[Music] “A-cute-cute in a stupid-ass way”

The last paragraph shows how devolved society has become if you can’t play a wonderful song by one of the most intriguing artists of his generation. So be it. Still, much respect to Ben Zimmer for the read of the day – commenting on the rendering of “stupid-ass,” which seems so non-offensive now, but which must have caused headaches for the censors back in the day.

Strong Language

With the passing of Scott Walker, who found pop-music fame as a member of the Walker Brothers before setting out on an inimitable solo career, the singer’s best-known work has been making the rounds online. One particularly memorable song from Walker was his first solo single, “Jackie,” released in December 1967. “Jackie” was an English-language rendering of Jacque Brel’s “La chanson de Jacky,” translated from French by Mort Shuman (a Brill Building songwriter who would go on to co-create the musical revue Jacques Brel is Alive and Well and Living in Paris). Both the French and English lyrics were quite racy for the time. The English chorus, as unforgettably delivered by Walker, goes:

If I could be for only an hour
If I could be for an hour every day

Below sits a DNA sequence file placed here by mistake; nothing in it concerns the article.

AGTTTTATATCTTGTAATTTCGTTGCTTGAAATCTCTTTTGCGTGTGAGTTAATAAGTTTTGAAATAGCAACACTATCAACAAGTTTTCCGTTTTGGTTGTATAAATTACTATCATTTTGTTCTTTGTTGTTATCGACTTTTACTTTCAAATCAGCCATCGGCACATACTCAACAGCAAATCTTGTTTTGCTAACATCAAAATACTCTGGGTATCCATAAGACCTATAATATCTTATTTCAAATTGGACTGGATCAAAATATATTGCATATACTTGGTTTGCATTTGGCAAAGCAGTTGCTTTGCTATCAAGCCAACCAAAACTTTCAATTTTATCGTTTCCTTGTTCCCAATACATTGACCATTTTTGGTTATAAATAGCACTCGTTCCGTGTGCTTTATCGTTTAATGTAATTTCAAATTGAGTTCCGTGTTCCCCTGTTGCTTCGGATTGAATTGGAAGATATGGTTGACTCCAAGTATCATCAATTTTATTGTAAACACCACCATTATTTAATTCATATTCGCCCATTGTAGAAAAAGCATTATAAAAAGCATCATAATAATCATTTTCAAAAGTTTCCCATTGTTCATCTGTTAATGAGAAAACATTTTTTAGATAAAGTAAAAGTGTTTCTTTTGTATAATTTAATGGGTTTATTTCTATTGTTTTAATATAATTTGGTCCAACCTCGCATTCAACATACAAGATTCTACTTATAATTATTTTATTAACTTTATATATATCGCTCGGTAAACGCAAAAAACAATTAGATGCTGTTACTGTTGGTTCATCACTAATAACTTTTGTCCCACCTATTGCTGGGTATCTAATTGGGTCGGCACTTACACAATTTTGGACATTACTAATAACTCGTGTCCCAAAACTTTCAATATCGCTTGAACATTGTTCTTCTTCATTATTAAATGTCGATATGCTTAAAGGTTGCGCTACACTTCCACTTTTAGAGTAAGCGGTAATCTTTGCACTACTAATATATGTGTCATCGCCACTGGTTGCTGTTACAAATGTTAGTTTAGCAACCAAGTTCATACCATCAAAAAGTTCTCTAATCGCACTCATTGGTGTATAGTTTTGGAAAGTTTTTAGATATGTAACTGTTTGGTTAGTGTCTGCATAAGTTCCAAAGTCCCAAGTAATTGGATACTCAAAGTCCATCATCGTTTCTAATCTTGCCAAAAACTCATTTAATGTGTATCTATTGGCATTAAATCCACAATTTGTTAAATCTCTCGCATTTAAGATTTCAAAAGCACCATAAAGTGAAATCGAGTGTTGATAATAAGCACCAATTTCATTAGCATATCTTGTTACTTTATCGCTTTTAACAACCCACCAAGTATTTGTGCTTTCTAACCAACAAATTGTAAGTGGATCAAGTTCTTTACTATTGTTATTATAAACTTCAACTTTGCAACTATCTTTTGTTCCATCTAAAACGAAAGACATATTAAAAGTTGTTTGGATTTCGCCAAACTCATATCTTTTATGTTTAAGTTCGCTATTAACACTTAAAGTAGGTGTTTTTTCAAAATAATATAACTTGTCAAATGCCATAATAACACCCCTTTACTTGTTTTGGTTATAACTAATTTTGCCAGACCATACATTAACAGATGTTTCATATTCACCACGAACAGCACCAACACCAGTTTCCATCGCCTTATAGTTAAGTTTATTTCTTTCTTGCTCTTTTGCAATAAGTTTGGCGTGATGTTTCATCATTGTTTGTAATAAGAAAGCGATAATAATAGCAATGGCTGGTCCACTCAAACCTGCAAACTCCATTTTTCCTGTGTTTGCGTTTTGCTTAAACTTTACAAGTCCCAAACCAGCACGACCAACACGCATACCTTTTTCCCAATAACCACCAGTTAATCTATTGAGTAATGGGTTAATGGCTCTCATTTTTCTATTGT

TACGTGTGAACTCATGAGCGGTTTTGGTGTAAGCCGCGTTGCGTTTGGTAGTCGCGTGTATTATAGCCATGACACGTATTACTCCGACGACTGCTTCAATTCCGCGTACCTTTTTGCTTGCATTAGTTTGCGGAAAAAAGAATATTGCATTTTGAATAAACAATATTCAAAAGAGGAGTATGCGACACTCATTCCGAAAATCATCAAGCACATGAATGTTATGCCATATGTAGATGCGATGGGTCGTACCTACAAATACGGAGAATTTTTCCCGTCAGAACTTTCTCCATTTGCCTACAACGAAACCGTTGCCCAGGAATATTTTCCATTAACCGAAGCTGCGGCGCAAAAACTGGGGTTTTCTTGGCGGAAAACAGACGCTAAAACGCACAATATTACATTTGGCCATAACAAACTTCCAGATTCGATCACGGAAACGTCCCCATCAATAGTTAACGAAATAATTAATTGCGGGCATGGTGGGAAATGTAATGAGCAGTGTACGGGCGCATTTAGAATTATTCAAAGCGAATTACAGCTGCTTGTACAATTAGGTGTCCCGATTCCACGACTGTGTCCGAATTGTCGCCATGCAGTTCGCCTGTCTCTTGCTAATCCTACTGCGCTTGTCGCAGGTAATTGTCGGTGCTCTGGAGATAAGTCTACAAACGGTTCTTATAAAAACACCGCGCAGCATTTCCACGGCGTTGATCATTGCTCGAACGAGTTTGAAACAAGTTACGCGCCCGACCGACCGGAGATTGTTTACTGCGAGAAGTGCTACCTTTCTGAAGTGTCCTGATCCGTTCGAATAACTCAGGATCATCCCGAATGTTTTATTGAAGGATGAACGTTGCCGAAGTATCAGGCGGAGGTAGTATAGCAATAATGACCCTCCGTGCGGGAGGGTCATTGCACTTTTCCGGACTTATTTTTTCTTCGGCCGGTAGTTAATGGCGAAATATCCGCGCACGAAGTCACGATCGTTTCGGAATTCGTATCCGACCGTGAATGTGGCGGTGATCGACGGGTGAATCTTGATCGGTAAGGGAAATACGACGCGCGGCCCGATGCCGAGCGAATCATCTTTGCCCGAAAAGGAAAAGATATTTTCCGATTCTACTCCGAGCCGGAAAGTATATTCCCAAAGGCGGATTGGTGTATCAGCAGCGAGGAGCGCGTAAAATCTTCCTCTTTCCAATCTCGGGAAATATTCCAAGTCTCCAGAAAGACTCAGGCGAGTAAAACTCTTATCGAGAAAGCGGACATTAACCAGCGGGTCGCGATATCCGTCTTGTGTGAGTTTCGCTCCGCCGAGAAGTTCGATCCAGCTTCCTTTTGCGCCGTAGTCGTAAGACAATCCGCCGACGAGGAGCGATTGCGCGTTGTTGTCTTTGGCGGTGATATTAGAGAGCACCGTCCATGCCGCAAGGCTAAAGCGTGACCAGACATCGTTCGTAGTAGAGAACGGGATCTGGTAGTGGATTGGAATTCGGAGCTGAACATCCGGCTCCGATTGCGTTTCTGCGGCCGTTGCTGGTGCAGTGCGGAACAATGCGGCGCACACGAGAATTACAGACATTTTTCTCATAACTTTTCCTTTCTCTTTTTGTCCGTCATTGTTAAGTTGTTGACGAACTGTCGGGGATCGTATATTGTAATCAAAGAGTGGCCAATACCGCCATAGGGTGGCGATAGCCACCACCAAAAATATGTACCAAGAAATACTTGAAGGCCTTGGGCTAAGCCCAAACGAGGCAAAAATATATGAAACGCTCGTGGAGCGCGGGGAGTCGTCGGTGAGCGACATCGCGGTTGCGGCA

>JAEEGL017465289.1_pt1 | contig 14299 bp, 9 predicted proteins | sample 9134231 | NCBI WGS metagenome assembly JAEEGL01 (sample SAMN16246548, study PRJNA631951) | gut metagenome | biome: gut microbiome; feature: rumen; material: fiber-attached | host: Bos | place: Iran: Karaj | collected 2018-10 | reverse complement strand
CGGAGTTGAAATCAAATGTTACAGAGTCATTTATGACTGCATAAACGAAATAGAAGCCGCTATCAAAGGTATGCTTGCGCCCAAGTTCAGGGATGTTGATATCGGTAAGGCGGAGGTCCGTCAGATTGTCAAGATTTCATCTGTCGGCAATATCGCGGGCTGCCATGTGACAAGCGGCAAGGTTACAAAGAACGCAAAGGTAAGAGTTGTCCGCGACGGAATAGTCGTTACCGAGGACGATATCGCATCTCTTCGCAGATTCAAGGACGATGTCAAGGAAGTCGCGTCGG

If I could be for just one little hour
A-cute-cute in a stupid-ass way

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2 thoughts on “[Music] “A-cute-cute in a stupid-ass way”

  1. I find Walker to be a riveting figure, and some of his songs really kick down your front door and never leave. But a lot of his stuff is hard to get a grip on, and the wife is usually around and she has a low tolerance for oddity or turgid tempos. Now that Scott is no longer with us, maybe I’ll be tempted to dig a little deeper into his body of work. RIP!

    “Jackie” is one of the great tunes to lay on girls you’ve just met, it really brings out the best in the female psyche.

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    • My friend, I couldn’t agree more. I remember you somehow hipping me to his early work, and I had just gotten into his freakier elements at around that same time. It’s a bummer he’s gone.

      And considering he pilfered from Jacques Brel, ladies man extraordinaire, I agree on the romancing capabilities of this tune.

      Like

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